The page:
When Julia Smith and Tony Holland, the creators of EastEnders, were planning the BBC television serial that was to bring the rough and tough world of London's East End into millions of viewers' living rooms, they wrote of its central character, the downtrodden mother Pauline Fowler: "She's very conventional, and the salt of the earth. Jolly. Rounded. Someone you can get your arms round. She doesn't trust skinny people..."
It marked a turning point in the career of the actress Wendy Richard, who was best known for playing dollybird roles such as that of the busty sales assistant Miss Brahms in the long-running situation comedy Are You Being Served? In her early forties, she was ready for a change. "I'm sick of glamour," she told Tony Holland. "I want to play my age. It's about time."
There was certainly little glamour about Pauline, the cockney mother-of-two who worked in the local launderette. The character had to contend with being pregnant again in her forties with a second son, Martin, the disappearance of her elder son, Mark – who later returned to Albert Square and revealed that he was HIV-positive – and her daughter Michelle's teenage pregnancy by the pub landlord Den Watts. There were also the deaths of Pauline's mother, Lou Beale, and her twin brother, Pete Beale.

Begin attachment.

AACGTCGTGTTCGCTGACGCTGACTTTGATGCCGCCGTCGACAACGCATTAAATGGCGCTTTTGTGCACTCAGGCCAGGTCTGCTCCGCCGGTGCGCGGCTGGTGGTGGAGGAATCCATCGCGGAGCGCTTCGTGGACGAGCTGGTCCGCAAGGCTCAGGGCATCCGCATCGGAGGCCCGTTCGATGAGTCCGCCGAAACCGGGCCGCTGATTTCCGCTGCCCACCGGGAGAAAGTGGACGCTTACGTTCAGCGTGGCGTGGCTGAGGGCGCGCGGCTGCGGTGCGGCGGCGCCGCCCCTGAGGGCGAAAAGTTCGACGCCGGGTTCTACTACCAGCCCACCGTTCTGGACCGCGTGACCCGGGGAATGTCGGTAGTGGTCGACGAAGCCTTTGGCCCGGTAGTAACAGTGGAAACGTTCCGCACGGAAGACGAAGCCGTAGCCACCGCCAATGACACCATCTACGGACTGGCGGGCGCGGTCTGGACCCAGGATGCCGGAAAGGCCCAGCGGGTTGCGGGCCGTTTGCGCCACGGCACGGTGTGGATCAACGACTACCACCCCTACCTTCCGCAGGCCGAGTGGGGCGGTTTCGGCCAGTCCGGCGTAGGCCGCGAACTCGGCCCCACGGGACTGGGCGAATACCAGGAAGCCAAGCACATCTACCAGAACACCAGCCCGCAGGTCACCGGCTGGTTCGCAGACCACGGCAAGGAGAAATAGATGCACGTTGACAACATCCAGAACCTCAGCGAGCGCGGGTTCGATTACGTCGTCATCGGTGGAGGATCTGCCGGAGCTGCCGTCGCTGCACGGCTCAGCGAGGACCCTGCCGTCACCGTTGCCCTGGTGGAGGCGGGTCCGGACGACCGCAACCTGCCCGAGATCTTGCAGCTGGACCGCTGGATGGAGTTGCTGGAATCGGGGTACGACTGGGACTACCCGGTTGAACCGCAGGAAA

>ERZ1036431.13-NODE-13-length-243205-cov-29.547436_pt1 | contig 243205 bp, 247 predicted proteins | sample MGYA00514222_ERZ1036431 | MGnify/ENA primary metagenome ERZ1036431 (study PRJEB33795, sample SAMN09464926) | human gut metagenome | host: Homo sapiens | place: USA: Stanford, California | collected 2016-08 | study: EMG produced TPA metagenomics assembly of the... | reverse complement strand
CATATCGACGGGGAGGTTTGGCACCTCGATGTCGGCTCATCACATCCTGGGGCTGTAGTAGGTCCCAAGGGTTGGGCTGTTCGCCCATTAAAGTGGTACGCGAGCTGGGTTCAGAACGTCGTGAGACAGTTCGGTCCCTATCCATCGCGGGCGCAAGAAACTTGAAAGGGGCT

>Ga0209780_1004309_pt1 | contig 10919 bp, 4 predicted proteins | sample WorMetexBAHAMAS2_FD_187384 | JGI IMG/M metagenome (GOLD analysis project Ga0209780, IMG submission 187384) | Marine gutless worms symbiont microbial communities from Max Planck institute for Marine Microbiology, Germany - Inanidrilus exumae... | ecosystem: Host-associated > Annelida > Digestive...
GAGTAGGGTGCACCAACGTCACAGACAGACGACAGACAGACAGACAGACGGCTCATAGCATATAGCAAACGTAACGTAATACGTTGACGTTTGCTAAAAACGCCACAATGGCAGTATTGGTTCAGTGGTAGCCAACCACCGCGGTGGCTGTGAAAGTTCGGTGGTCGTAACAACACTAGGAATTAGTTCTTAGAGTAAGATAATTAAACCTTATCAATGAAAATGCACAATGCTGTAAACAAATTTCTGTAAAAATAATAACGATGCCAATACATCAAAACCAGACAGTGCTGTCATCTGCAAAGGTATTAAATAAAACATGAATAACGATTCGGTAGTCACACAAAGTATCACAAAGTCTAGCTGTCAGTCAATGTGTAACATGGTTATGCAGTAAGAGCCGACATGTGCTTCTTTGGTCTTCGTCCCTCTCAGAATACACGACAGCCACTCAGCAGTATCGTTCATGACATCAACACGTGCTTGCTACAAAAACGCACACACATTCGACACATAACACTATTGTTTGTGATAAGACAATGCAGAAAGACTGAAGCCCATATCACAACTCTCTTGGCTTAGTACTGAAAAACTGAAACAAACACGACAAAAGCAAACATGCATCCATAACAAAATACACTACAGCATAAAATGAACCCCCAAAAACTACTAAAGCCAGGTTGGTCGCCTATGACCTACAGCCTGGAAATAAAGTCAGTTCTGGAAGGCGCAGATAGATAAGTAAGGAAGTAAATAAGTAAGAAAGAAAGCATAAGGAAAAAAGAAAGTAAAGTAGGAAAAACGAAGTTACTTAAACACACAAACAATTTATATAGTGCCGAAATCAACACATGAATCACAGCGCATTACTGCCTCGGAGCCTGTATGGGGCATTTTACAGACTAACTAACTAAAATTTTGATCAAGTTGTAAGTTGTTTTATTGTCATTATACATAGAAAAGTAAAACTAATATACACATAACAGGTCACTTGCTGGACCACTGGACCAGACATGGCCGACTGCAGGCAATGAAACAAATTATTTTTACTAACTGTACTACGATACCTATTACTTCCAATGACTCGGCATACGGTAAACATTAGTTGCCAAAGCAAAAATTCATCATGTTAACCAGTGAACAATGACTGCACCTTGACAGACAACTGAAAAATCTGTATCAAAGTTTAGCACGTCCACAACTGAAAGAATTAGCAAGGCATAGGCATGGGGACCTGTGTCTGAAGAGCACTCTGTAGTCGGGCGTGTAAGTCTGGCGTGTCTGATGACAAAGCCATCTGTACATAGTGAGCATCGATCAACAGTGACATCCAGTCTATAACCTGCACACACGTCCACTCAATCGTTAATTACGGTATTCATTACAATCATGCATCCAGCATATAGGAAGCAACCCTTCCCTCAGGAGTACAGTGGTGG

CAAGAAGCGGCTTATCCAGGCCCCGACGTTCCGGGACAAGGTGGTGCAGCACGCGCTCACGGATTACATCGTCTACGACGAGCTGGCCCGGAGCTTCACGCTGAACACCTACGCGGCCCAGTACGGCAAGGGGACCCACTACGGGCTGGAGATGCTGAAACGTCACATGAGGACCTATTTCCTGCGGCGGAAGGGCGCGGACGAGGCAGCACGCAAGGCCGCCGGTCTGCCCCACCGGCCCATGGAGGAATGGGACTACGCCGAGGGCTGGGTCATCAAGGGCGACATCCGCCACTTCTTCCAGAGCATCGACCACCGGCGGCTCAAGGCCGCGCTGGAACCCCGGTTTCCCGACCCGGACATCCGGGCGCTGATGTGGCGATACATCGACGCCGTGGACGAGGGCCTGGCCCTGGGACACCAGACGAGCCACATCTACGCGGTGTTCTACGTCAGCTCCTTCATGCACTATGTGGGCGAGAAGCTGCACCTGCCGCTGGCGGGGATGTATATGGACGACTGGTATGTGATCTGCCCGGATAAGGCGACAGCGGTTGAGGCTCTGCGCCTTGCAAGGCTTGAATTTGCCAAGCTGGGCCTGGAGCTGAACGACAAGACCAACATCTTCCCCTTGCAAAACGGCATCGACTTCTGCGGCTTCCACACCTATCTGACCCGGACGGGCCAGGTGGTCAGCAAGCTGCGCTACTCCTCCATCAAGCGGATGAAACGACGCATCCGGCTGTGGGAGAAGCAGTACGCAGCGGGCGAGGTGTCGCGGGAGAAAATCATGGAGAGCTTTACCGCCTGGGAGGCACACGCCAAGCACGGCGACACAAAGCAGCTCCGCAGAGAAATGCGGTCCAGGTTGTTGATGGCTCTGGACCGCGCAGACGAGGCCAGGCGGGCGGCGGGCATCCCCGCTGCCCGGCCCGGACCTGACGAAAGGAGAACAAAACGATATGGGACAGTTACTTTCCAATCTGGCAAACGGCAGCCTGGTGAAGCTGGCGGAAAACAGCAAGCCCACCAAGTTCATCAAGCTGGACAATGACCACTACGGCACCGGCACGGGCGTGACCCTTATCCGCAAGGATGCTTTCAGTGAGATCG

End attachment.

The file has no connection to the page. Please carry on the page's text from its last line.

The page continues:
On top of that came her husband Arthur's unemployment, his nervous breakdown, his affair with Christine Hewitt, two spells in prison and subsequent death, Michelle's emigration to the US, Mark's death and Pauline's own second marriage to Joe Macer, a widower whom she threw out after discovering that he was a criminal, only to take him back.
"She was once described as the Boadicea of battle axes," said Richard of Pauline Fowler. "It is something I take as a compliment. I think Pauline's crowning moment, literally, was when she hit Arthur with a frying pan when she found out he'd been carrying on with another woman.
"Bill Treacher played Arthur and I remember when we recorded those scenes. We had 20 scenes, just the two of us, all day long. It was so emotionally draining because not only did I have to hit Arthur with a frying pan, I had to throw a television at him! Fortunately they had taken the inside out, but I still pulled a muscle in my back when I gave it a good heave."
Richard resented criticism that Pauline was dowdy. "I've always thought about changing Pauline's image, but it wouldn't be right," she said when EastEnders celebrated its 20th anniversary. "She's not really dowdy; people talk about her cardigans, but I haven't worn a cardigan for 15 years. Pauline's costume has never come from a second-hand shop and there is nothing wrong with Marks & Spencer and Next, where most of her clothes come from. So I think, in that respect, she is quite well dressed."